By: Petamber Persaud
Was the moon an eyewitness, a sentinel or a participant?
On Saturday night, November 16, 2019, the moon stood majestically above a hillock in Santa Rosa, Moruca, spreading soft gold on an appreciative audience that had formed a huge semicircle witnessing the first Storytelling Festival in Indigenous Languages to be staged in Guyana.
This festival was designed to coincide with the UN declaration of 2019 as the International Year of Indigenous Languages. It was organized by the Ministry of Indigenous Peoples Affairs and attended by both ministers of that ministry, the Hon. Sydney Alicock and the Hon.Valerie Gorrido-Lowe who were suitably attired for the occasion and who were quite engrossed in the performances.
The moon held her own despite two glaring sets of floodlights, the crackling bonfire and scores of flickering screens of mobile phones. Each dark cloud she sent away with a silver lining so she may have full command of sky ensuring there were no drastic changes in the weather, using her celestial powers to also maintain a coolness fueling the event, creating the correct atmosphere for storytelling. The climate for storytelling is important in setting the stage, bringing out the best and connecting to the rest. What is good ole time storytelling without a moon!
And it was good ole storytelling at its best for it was participatory – the crowd was into to it (act/action) from the first welcome rendered in their own language. That connection was established and maintained throughout the session and the circle tightened around the tellers becoming more intimate as forgotten and unused sounds, words and gestures were invoked – things the people can relate to and in this climate they openly embraced these innate qualities, enthusiastic to be identified with their own languages and their own stories and their own histories, pride swelling in their breasts. At times, the tellers did not own the stories so enthused was the ring of participants, supporting, challenging or correcting (I had ringside seat as one of the judges).
In this open air affair, many of the tellers were costumed each according to her/his particular nation, adding colour, charm and flair. Flair was important as both young and no so young beat their breasts in pride and stamped their feet with authority (yes, there were also many types of indigenous dance dramas in which the crowd participated with relish and enthusiasm). These were moments to cherish and build on.
Each item on the programme was designed to give a glimpse into a wide cross section of indigenous stories from different communities performed in the following languages – Carib/Kali’na, Warrau and Arawak/Loko. So there were, just to mention a few items – the ‘Welcome song’ from Warapoka, a history of RC church by representatives of Santa Rosa village, the engaging story how Kwebana got its names and how to get rich by a member of Kwebana community. How Kanaima was overcome performed by Santa Cruz, and the history of shell mound performed by Waramuri residences were two stories of triumph over evil that perhaps garnered the most enthusiastic crowd responses.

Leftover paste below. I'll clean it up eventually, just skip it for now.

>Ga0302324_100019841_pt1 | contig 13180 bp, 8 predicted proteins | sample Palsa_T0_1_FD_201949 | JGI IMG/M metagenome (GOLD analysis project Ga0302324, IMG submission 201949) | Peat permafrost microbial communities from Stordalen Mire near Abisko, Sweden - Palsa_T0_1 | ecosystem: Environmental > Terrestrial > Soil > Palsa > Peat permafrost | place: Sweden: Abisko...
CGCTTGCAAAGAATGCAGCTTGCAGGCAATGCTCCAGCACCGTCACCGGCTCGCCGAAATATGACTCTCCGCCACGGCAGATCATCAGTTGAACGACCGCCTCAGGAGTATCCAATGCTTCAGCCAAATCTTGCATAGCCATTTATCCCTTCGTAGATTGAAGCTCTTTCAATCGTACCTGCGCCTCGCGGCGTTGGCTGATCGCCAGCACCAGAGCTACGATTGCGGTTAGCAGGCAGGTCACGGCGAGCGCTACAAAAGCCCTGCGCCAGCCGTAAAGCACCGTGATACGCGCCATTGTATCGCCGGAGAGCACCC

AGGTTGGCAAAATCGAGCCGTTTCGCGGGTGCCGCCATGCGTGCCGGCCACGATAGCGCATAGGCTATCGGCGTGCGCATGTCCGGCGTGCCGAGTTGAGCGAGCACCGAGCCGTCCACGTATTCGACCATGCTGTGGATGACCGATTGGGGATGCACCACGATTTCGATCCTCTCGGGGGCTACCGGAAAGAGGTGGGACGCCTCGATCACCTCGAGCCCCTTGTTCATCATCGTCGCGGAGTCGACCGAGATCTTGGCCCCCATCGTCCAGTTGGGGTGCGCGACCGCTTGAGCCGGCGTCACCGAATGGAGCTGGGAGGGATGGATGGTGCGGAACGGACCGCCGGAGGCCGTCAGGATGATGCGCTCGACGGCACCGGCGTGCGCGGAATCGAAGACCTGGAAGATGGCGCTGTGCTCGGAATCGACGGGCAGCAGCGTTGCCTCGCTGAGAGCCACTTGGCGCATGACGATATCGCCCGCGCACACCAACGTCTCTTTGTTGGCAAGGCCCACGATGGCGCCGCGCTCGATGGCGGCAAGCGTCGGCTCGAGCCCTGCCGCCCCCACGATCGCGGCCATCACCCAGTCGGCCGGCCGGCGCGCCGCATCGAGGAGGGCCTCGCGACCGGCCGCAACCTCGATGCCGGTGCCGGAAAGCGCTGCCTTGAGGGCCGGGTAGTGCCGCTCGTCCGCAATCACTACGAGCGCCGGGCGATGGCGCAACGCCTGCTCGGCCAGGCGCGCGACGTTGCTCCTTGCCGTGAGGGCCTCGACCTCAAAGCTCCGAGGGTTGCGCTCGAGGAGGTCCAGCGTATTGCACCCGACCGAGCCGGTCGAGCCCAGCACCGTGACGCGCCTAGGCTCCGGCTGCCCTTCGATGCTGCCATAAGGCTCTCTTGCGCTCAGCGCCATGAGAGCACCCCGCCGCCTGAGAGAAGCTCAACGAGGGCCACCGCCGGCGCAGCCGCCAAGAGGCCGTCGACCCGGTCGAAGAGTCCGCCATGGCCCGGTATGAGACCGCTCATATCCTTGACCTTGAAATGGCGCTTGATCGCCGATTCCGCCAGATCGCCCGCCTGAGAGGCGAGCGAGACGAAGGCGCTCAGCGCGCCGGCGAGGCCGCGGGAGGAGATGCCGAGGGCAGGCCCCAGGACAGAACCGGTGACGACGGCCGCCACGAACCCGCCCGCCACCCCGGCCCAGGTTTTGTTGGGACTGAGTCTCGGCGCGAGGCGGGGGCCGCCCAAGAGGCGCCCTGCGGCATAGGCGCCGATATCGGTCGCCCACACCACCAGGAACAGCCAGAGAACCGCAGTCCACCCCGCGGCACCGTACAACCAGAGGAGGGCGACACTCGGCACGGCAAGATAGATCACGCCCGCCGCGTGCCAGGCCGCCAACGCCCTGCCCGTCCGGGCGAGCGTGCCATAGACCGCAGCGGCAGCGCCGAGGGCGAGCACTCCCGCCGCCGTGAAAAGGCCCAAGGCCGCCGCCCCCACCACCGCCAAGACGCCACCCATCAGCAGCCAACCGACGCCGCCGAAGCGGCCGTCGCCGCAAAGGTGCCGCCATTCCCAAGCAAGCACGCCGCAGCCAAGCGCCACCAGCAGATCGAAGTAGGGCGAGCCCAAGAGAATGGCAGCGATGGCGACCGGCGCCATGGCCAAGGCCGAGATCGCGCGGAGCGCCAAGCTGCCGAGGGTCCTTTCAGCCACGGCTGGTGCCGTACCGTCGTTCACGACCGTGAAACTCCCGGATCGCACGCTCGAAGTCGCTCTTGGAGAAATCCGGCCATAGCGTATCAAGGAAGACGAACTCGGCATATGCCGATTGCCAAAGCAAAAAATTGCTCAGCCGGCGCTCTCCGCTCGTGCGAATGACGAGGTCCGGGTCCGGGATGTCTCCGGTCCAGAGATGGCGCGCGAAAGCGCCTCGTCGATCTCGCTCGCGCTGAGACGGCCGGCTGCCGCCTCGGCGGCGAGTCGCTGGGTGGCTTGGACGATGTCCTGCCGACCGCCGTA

Even though a few pieces were seemingly without plots or storylines, this did not take away from the performances, in fact, the pieces without plots served to underline the need for more research and data collecting and preservation and ultimately coaching sessions on how to present these stories in a structured form to the public – gems in need of polishing.
There were no bad stories however at times the storytelling craft was poorly executed, indicating the need not only of saving the languages but the need of preserving the stories through oral and written structured presentations.
On the fringes, there were groups that were not on the programme proper but were itching to take the stage. And it was on the fringes that I heard other just-so and how-so and name stories like how the moon got her dirty face, how Wakapoa got its name through a story loosely named ‘the moon sick girl and the watermumma’ – closely related to how Kwebana got its name, how the lazy man was cured which was not unlike one of the stories told in English and Creolese on how to get rich. Also on the fringes, I heard why honey is so scarce now and how Indians learned to paddle and with the piwari and fly flowing copiously, becoming heady, there were many intriguing stories about man/woman relationships.
The Moruca Storytelling Festival in Indigenous Languages was demystifying and magical at the same time akin to magic realism, a genre originated on the South American Continent and Guyana is part and parcel of such storytelling tradition which was put into practice on this occasion to good effect.
The Moruca Storytelling Festival in Indigenous Languages is only a beginning, another beginning to preserve the indigenous languages but this method of preservation through storytelling is the best form for now and it augurs well for the future.